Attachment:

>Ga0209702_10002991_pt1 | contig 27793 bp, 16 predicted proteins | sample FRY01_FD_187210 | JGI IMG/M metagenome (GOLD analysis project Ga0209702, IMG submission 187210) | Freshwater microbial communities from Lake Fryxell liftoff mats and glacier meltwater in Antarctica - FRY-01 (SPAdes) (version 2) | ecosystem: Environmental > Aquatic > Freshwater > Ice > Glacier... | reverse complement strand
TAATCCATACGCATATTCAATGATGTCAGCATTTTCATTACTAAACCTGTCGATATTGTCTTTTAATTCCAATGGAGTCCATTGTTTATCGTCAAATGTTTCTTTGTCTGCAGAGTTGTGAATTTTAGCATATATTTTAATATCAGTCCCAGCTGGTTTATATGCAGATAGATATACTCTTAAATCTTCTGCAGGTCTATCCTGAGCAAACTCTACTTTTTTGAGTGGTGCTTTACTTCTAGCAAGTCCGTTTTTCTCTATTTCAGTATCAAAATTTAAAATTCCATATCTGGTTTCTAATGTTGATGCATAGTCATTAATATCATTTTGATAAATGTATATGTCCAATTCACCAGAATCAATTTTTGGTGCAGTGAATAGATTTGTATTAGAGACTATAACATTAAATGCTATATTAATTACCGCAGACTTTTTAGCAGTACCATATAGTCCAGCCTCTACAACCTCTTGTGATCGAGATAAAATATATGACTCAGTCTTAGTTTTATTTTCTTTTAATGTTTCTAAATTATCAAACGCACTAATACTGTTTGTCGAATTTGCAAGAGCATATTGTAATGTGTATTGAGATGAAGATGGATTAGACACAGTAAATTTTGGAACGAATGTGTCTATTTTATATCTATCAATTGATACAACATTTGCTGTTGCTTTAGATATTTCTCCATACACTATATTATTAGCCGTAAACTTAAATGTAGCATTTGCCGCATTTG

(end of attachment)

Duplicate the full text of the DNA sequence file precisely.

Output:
>Ga0209702_10002991_pt1 | contig 27793 bp, 16 predicted proteins | sample FRY01_FD_187210 | JGI IMG/M metagenome (GOLD analysis project Ga0209702, IMG submission 187210) | Freshwater microbial communities from Lake Fryxell liftoff mats and glacier meltwater in Antarctica - FRY-01 (SPAdes) (version 2) | ecosystem: Environmental > Aquatic > Freshwater > Ice > Glacier... | reverse complement strand
TAATCCATACGCATATTCAATGATGTCAGCATTTTCATTACTAAACCTGTCGATATTGTCTTTTAATTCCAATGGAGTCCATTGTTTATCGTCAAATGTTTCTTTGTCTGCAGAGTTGTGAATTTTAGCATATATTTTAATATCAGTCCCAGCTGGTTTATATGCAGATAGATATACTCTTAAATCTTCTGCAGGTCTATCCTGAGCAAACTCTACTTTTTTGAGTGGTGCTTTACTTCTAGCAAGTCCGTTTTTCTCTATTTCAGTATCAAAATTTAAAATTCCATATCTGGTTTCTAATGTTGATGCATAGTCATTAATATCATTTTGATAAATGTATATGTCCAATTCACCAGAATCAATTTTTGGTGCAGTGAATAGATTTGTATTAGAGACTATAACATTAAATGCTATATTAATTACCGCAGACTTTTTAGCAGTACCATATAGTCCAGCCTCTACAACCTCTTGTGATCGAGATAAAATATATGACTCAGTCTTAGTTTTATTTTCTTTTAATGTTTCTAAATTATCAAACGCACTAATACTGTTTGTCGAATTTGCAAGAGCATATTGTAATGTGTATTGAGATGAAGATGGATTAGACACAGTAAATTTTGGAACGAATGTGTCTATTTTATATCTATCAATTGATACAACATTTGCTGTTGCTTTAGATATTTCTCCATACACTATATTATTAGCCGTAAACTTAAATGTAGCATTTGCCGCATTTG